Intestate succession refers to the State process of distributing a person’s assets when they die without a will, or trust. When a person passes away without a written document detailing how to distribute their estate, the matter goes to Probate Court.
This lengthy process costs money and takes control of the deceased person’s assets. Basically, the State decides who inherits property, money and all other parts of one’s estate. So, dying without a will allows the State to dictate how your estate will be distributed after your passing.
Florida Intestate Succession
Florida Statute Sections 732.101-.109 covers this process When someone passes away without a will, or trust, all assets go to the closest relatives. The heirs follow a specific order in Florida.
- The first to inherit is the surviving spouse. There must be a valid marriage to be a surviving spouse. If there are no children, the spouse gets everything.
- Next in line are the children. If a child dies before the parent, then a grandchild may inherit a portion of the estate. Children must be legally adopted or biological children to fit in this category. Step-children are not included.
- If the decedent dies without a spouse or children; then, the decedent’s parents are next in line to inherit the estate.
- If none of the above are alive, then the deceased siblings would divide the estate.
Of course, family units may be complicated in today’s world. For example, usually the surviving spouse gets everything. However, if the decedent has children from a previous marriage, the surviving spouse may get half the estate; the other half goes to the child/children from the first marriage. Basically, each scenario may have complications.
If you would like more information on how assets are distributed in the State of Florida, we wrote an article on Florida probate rules and processes that covers this subject in greater detail.
What’s Not Affected by Intestate Succession?
When someone dies without a will, there are some parts of their estate that may not have to go through Probate Court. If you have funds in a 401K, or other retirement account and have designated beneficiaries, this avoids intestate succession.
Also, any property owned jointly with another person does not require Probate Court. It simply transfers upon your death. Many people set up bank accounts, CD’s, credit union accounts, and life insurance policies with named beneficiaries, or designated POD (payable-on-death) accounts.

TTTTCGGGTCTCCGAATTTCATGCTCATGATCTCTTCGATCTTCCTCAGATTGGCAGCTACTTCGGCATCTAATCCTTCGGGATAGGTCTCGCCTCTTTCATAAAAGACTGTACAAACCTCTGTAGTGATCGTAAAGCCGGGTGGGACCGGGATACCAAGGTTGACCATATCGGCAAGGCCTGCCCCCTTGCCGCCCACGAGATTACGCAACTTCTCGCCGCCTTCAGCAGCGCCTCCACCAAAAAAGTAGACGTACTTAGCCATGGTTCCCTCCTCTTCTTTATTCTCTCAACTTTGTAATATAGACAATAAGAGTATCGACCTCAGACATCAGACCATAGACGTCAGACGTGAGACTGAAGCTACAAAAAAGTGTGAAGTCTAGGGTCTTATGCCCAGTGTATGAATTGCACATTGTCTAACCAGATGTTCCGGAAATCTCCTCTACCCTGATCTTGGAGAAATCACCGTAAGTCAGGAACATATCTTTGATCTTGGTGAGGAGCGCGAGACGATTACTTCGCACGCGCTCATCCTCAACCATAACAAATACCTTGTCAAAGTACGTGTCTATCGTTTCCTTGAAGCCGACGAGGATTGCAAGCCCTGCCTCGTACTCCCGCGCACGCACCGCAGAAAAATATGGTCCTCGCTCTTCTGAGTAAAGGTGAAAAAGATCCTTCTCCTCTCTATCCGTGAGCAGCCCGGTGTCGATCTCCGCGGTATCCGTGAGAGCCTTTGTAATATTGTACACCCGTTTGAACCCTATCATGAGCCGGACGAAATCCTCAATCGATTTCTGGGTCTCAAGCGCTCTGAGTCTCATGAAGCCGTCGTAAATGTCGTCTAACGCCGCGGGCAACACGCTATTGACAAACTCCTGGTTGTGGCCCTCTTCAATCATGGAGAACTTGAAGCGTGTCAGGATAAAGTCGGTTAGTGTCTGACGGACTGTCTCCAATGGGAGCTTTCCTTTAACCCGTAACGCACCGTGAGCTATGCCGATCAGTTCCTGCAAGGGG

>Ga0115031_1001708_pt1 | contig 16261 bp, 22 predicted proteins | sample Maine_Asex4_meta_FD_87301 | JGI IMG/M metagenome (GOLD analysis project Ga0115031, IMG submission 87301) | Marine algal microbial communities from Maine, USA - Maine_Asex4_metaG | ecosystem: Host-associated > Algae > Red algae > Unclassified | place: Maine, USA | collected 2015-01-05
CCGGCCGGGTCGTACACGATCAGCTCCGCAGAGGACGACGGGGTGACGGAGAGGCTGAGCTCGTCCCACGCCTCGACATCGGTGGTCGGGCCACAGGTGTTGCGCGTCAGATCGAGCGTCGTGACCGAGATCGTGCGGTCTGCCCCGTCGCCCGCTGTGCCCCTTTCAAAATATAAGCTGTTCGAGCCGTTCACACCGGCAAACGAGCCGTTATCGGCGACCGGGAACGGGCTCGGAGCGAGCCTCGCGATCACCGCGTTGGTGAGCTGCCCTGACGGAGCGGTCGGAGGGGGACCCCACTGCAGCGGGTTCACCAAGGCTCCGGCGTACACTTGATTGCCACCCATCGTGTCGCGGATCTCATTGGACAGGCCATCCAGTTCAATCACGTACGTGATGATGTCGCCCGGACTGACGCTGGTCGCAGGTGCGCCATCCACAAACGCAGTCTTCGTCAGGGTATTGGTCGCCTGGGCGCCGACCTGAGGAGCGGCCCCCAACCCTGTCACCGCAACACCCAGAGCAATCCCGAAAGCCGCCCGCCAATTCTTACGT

So, any account that designates who inherits the funds when you pass away is protected from intestate succession.
Can Intestate Succession Be Avoided?
Proper estate planning avoids intestate succession. A solid estate plan includes a will, trust, as well as a power of attorney for financial and health needs. These vital documents protect you and your family and SAVE money.
How many people want the State deciding how their hard earned life’s savings are distributed? How many folks want to pay the State money after they die?
Properly written and executed estate plans minimize estate taxes, eliminate lengthy probate proceedings, avoid family fights, establish care for minor children, and fulfill your wishes. Remember, no one can predict the future. So, planning ahead gives peace of mind.
When someone dies without a valid will, their assets are declared “intestate.” It’s important to note, “intestate” does not mean that the state owns the property. This simply means that the courts are required to invoke a specific process to determining who receives assets of the deceased individual.
This process varies depending on the state where the decedent resides at the time of death. Florida has a complex and elaborate process in determining who receives these assets. In short, the first to inherit is the surviving spouse. There must be a valid marriage to be a surviving spouse. If there are no children, the spouse gets everything.
The State of Florida requires that an attorney is present throughout this process. Since the process involved with intestate succession is very in-depth, it’s vital to work with an attorney who’s experienced with probate cases. Doing so will help avoid confusion and disputes among potential beneficiaries and ensure assets are correctly distributed in accordance with state law.